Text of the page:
Digital Underground rapper Shock G, a.k.a. Humpty Hump, dead at 57
Rapper and producer Shock G, also known as Humpty Hump of the Bay Area hip-hop crew Digital Underground, has died at age 57. The news was first announced by his Digital Underground bandmate Chopmaster J, who posted Thursday evening on Instagram: “34 years ago almost to the day we had a wild idea we can be a hip hop band and take on the world through it all the dream became a reality and the reality became a nightmare for some. And now he’s awaken from the fame long live shock G Aka Humpty Hump and Rest In Peace my Brotha Greg Jacobs!!!”
Shock G’s father, Edward Racker, later confirmed the news to TMZ, saying the rapper was found dead Thursday in a hotel room in Tampa, Fla. No cause of death was revealed, but Racker said there were no signs of trauma and that authorities will conduct an autopsy.
Although hardcore gangsta rap was on the rise when Digital Underground first hit the scene in the late ’80s, they made their own mark with their psychedelic, P-Funk-inspired party jams and high-concept, high-camp image — led by the charismatic Shock G and his many outrageous alter egos. Shock G was also known as MC Blowfish, Icey-Michael Boston, the Computer Woman, ButtaFly, and Peanut Hakeem, but it was his most famous character, the prosthetic-nosed, plaid-suited, Groucho-spectacled, Burger King bathroom-frequenting Humpty Hump, that turned Digital Underground into MTV superstars.
Shock G was born Gregory Jacobs on Aug. 25, 1963, in Brooklyn, N.Y. He started off as a drummer and later taught himself to play piano, but in the late ‘70s he became fascinated with the burgeoning hip-hop art form and began experimenting with turntables while living in Queens. After a move to Tampa while still in his teens, he formed a mobile DJ crew called the Master Blasters and became an on-air personality for WTMP, although he was later fired by that R&B radio station for playing the 15-minute version of Funkadelic’s “(Not Just) Knee Deep.” Jacobs, who had dropped out of high school while living in Florida, eventually resumed his education and met a musician named Kenneth “Kenny-K” Waters while attending Hillsborough Community College. The two started collaborating, and after another move to Oakland, Calif., they formed Digital Underground with Jimi “Chopmaster J” Dright in 1987.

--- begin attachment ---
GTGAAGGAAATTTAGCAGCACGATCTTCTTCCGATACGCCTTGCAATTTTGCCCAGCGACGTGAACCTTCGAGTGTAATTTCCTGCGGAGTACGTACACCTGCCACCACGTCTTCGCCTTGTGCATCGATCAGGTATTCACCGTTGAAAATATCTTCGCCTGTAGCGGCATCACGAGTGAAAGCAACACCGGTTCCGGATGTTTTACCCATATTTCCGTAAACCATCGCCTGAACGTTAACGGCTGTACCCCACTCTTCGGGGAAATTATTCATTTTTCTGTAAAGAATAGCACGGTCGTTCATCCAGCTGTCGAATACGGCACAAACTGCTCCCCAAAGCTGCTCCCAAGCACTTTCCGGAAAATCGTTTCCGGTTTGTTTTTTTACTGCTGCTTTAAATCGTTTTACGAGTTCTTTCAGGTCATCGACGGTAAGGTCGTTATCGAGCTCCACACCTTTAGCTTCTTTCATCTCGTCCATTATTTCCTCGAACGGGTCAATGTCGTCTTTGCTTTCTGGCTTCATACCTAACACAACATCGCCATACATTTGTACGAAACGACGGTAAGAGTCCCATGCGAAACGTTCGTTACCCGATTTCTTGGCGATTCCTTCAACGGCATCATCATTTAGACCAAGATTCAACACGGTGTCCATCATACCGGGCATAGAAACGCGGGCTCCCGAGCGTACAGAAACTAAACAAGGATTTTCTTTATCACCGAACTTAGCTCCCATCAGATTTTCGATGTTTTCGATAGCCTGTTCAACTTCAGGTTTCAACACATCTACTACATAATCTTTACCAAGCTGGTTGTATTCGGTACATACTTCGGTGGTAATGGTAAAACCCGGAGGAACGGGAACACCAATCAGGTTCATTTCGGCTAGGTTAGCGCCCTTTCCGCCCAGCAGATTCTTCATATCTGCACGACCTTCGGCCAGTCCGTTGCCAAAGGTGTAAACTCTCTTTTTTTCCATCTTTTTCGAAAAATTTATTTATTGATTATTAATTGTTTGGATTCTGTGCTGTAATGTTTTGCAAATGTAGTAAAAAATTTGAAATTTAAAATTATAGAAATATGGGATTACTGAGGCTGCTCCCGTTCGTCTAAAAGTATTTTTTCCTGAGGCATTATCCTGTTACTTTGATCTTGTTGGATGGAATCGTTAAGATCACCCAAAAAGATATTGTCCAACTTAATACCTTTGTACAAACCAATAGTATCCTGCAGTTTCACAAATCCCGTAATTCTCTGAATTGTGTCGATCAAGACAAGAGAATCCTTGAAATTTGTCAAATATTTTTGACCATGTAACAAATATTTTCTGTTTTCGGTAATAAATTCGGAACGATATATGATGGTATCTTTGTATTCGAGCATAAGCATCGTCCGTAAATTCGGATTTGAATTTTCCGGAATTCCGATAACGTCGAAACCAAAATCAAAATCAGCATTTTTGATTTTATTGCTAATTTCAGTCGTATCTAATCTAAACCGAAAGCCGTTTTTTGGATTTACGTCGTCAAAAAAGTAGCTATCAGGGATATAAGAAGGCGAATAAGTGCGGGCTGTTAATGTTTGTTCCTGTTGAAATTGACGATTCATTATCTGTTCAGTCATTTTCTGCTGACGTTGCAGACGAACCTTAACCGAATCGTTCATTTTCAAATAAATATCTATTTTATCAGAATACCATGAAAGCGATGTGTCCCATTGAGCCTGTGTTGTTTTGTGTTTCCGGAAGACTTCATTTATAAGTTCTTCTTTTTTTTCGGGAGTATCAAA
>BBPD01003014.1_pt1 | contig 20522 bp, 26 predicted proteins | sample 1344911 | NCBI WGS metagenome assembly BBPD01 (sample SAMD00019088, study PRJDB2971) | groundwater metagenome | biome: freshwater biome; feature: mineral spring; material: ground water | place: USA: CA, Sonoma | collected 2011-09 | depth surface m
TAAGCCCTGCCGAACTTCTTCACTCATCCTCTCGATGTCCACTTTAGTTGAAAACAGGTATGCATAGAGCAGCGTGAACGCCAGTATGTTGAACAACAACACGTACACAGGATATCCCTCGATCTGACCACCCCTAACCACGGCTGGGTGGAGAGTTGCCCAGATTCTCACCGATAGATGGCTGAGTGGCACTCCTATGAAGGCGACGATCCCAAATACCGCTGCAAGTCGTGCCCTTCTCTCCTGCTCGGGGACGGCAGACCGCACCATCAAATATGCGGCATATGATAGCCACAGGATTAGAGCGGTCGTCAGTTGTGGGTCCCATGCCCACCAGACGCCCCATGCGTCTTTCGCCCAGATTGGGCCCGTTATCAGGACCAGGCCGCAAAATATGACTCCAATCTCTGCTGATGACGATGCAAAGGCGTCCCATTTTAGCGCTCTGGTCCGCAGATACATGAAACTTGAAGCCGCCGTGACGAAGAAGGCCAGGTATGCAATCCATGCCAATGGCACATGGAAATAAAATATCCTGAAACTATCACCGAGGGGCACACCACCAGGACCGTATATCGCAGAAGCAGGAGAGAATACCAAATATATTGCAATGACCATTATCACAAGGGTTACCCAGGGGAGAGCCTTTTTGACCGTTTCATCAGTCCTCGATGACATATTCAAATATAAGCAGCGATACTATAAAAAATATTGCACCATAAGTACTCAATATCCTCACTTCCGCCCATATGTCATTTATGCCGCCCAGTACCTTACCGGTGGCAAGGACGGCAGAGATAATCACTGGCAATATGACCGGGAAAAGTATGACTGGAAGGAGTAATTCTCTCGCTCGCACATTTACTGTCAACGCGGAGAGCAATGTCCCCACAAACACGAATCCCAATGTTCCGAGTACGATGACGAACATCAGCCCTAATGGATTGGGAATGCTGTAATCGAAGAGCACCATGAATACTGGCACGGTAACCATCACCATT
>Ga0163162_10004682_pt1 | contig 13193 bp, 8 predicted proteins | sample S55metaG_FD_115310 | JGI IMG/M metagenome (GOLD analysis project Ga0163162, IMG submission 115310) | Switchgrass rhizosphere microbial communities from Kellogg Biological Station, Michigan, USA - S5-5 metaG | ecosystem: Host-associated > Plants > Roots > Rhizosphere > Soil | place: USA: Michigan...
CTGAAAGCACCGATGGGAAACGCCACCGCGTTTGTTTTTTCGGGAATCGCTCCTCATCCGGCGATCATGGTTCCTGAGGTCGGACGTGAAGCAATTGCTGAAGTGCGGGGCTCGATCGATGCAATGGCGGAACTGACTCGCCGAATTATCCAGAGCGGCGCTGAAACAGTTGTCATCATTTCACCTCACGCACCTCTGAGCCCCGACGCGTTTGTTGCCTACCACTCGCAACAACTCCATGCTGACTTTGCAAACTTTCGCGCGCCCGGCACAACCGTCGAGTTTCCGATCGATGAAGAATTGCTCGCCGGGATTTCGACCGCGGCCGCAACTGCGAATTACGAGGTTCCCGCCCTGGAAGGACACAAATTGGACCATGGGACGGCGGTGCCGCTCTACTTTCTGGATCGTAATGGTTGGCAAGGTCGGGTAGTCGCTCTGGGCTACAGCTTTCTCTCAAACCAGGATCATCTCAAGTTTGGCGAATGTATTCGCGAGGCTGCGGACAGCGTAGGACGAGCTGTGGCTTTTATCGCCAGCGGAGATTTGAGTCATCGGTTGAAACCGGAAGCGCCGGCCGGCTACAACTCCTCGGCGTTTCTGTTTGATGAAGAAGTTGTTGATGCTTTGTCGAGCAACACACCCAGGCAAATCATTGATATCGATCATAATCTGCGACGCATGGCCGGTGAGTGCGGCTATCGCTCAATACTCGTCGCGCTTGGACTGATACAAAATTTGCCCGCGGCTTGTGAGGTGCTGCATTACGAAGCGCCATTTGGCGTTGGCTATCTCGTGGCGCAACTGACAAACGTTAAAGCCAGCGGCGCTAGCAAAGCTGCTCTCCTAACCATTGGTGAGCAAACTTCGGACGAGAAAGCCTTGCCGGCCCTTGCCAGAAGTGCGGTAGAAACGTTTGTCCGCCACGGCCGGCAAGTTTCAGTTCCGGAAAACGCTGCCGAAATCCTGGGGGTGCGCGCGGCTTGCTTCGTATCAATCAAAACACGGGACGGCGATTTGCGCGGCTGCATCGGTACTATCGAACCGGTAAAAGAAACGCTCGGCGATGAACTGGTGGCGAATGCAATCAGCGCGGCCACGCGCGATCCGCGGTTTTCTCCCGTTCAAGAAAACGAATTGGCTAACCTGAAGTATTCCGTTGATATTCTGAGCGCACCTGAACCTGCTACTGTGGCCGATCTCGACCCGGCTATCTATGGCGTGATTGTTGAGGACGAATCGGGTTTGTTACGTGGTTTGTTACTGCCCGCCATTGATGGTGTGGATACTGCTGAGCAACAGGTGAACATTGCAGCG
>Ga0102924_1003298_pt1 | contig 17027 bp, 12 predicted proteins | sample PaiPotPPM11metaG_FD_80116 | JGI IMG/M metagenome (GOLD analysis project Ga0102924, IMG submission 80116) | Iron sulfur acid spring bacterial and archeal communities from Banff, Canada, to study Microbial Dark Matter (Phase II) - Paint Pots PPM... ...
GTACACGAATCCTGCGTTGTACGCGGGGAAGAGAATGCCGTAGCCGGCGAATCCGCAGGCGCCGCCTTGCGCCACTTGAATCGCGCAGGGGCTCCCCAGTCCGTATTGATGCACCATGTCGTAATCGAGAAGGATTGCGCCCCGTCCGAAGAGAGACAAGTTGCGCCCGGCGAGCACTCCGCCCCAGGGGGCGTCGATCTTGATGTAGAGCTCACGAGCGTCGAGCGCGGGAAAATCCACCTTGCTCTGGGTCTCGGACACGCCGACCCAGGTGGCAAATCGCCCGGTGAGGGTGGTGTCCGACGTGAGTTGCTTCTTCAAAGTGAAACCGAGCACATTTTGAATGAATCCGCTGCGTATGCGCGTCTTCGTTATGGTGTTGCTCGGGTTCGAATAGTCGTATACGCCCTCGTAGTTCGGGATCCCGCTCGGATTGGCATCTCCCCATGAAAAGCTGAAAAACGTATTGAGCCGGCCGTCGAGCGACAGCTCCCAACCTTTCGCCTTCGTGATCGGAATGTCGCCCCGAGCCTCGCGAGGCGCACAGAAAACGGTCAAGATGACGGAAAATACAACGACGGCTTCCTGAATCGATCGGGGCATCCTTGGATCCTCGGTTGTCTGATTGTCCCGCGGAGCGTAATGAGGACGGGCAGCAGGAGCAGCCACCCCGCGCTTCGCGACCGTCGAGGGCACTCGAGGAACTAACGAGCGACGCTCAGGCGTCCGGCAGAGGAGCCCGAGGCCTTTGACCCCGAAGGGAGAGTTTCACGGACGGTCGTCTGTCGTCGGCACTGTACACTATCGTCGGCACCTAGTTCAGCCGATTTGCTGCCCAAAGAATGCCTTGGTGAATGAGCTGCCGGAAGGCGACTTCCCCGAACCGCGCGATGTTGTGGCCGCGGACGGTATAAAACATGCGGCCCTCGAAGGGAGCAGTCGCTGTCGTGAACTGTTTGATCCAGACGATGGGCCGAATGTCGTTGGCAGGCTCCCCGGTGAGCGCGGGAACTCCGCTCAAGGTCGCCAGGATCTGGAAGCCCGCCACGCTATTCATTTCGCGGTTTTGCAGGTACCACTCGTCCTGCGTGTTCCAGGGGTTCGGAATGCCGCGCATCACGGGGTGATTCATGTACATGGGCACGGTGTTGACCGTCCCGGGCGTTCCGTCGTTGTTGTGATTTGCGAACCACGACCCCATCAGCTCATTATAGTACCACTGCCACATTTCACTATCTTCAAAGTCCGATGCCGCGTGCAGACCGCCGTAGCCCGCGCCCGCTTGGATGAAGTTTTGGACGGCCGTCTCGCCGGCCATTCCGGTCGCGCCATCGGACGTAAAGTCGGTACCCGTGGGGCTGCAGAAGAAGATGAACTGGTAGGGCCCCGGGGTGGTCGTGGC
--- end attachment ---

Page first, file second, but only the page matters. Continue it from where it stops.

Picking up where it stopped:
Digital Underground’s first single, “Underwater Rimes,” topped the pop chart in the Netherlands in 1988; the group signed to Tommy Boy Records a year later and scored a respectable U.S. hit with “Doowutchyalike,” which went to No. 29 on the Billboard Hot R&B Singles chart and No. 19 Hot Rap Singles chart despite getting almost no radio airplay. That single did receive support from MTV, placing 40th on the cable network’s top 100 music videos of 1989 list, but it was another single from the group’s 1990 debut album, Sex Packets, that established them as platinum-selling sensations.
Digital Underground’s funky, Sly and the Family Stone- and Parliament-sampling “The Humpty Dance” peaked at No. 11 on Billboard’s Hot 100, No. 7 on the R&B chart, and No. 1 on the Billboard Rap Singles chart. It also went on to become one of the most sampled hip-hop songs of all time; some of the artists who have sampled it over the years include ABC, Gang Starr, Guy, Heavy-D & the Boys, Ice Cube, Jay-Z, LL Cool J, Marky Mark & the Funky Bunch, Public Enemy, Redman, Sade, Will Smith, the Spice Girls, TLC, and 2Pac. A young, unknown Tupac Shakur actually made a brief appearance in the “Humpty Dance” video and got his start in the music business as Digital Underground’s roadie and backup dancer, making his recording debut on the Digital Underground single “Same Song” in 1991.
In addition to his work with Digital Underground, as a solo recording artist, and as a guest rapper on tracks by everyone from George Clinton to Too $hort, Jacobs was a successful music producer. He produced Tupac Shakur’s “I Get Around” and “So Many Tears” in 1993 and 1995, respectively, and co-produced 2Pac’s debut album, 2Pacalypse Now. Jacobs’s production and remixing discography also included work for Bobby Brown, Dr. Dre, KRS-One, Monie Love, Murs, Prince, and Sir Mix-a-Lot.